This study found out that most of the small and medium enterprises operating in  Lagos were established to create employment opportunities for their founders who mostly were college educated or higher, had previous experience in their chosen business line and were in the most productive age group whom you would normally expect to be in formal employment. This suggests that other motives could have played a role in propelling them into business.  The motives included to contribute to the national growth of Nigeria, taking services nearer to the people, and to make profit.  Control over their earnings and mode of operation may also have been factors.  More interesting is that the majority of SMEs operating in Lagos did not receive government support such as incentives, regional assistance, and subsidies. Given that the majority are college educated and had previous relevant experience and therefore would be aware of government support programs. This would suggest that either there is no government program to support SME start-ups or that the process to access such support is convoluted and therefore unattractive for SMEs to attempt to access.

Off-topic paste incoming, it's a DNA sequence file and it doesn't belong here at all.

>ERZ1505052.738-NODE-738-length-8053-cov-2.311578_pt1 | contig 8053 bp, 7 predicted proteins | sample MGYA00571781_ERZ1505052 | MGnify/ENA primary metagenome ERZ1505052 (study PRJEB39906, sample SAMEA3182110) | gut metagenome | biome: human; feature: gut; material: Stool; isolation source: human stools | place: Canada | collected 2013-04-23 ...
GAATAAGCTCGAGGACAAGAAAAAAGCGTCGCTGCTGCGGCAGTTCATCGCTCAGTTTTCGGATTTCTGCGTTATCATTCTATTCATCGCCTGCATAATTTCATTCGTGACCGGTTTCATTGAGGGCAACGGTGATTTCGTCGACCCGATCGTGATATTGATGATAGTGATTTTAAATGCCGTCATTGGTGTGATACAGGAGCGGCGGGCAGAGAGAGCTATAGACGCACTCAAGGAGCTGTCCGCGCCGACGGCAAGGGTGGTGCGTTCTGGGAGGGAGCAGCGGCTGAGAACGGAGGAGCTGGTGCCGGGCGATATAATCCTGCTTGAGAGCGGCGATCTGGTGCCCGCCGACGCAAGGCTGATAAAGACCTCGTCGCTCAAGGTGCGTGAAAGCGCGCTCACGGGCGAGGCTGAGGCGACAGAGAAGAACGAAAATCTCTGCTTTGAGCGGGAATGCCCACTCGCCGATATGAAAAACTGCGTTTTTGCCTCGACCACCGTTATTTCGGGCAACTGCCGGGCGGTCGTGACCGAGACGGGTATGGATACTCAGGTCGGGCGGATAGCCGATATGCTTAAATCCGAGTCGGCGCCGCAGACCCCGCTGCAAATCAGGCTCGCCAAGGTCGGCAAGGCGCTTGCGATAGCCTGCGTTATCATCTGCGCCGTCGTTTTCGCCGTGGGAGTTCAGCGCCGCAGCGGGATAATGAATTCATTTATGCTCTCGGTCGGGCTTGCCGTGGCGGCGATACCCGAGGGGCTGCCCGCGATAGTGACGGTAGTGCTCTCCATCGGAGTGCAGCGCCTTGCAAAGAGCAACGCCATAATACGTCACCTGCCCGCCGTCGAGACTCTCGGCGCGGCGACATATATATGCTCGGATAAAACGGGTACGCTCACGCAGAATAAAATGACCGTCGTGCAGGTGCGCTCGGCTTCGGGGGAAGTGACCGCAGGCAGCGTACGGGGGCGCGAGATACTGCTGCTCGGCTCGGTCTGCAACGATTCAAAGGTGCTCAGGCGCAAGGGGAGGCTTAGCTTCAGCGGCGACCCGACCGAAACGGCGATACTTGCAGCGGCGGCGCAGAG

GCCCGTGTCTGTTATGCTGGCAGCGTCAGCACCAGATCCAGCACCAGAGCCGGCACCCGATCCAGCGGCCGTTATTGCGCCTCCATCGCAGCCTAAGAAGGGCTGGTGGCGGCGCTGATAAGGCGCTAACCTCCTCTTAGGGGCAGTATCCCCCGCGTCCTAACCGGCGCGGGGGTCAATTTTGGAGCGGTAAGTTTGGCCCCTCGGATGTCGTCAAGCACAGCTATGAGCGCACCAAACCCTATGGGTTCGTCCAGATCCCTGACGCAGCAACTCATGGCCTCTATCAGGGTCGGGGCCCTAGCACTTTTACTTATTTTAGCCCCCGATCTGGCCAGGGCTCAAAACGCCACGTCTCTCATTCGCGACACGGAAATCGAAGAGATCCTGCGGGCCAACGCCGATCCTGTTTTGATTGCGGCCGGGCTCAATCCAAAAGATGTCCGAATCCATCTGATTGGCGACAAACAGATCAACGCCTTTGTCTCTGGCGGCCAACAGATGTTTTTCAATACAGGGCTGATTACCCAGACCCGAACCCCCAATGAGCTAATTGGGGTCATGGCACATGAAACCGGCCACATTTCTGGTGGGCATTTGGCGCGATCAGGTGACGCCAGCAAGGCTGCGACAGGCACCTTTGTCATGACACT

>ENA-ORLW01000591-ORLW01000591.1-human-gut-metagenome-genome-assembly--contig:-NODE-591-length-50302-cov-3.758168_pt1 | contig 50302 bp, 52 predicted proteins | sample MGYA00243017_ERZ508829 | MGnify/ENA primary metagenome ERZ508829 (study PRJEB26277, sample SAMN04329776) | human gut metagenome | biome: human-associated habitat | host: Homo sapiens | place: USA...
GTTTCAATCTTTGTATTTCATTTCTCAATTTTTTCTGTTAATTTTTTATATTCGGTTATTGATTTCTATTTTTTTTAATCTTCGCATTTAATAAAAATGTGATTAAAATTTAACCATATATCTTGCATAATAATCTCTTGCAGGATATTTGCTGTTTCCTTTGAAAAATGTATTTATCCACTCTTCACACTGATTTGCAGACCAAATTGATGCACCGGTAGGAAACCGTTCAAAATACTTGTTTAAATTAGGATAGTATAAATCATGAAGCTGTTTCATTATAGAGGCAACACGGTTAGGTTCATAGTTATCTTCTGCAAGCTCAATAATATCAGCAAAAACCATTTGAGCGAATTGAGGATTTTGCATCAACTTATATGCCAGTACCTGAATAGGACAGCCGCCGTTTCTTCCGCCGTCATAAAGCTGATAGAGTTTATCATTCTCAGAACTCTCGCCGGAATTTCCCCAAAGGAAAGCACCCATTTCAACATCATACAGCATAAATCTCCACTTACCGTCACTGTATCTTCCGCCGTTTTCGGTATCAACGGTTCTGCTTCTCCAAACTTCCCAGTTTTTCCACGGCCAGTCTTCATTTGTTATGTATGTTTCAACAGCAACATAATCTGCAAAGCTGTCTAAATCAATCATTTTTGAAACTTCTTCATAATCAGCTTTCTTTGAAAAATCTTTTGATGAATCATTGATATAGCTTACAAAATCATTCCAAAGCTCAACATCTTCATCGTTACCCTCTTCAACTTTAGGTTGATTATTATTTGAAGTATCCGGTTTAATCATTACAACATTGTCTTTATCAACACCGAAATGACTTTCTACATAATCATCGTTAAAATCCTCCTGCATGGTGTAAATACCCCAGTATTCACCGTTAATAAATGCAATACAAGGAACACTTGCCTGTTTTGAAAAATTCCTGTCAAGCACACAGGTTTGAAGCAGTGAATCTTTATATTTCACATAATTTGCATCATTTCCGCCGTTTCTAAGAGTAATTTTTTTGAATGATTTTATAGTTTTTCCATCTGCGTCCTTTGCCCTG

Lack of government support puts the full economic burden for both operations and regulatory compliance on the SME.  Given that the same SMEs have challenges obtaining funding for their operations, it is not surprising that most are unable to incur the cost of regulatory compliance.  A failure to be regulatory compliant means that from the outset the SME will miss out on generating the sort of data that banks find useful when assessing their loan application.  Interestingly, the majority of SMEs that took part in this study were registered with the Ministry of Trade as trading and service providers in Nigeria.  Presumably this was done to enable them to access government contracts as registration with the Ministry of Trade is a pre-requisite to enable SMEs to preferentially access government tenders.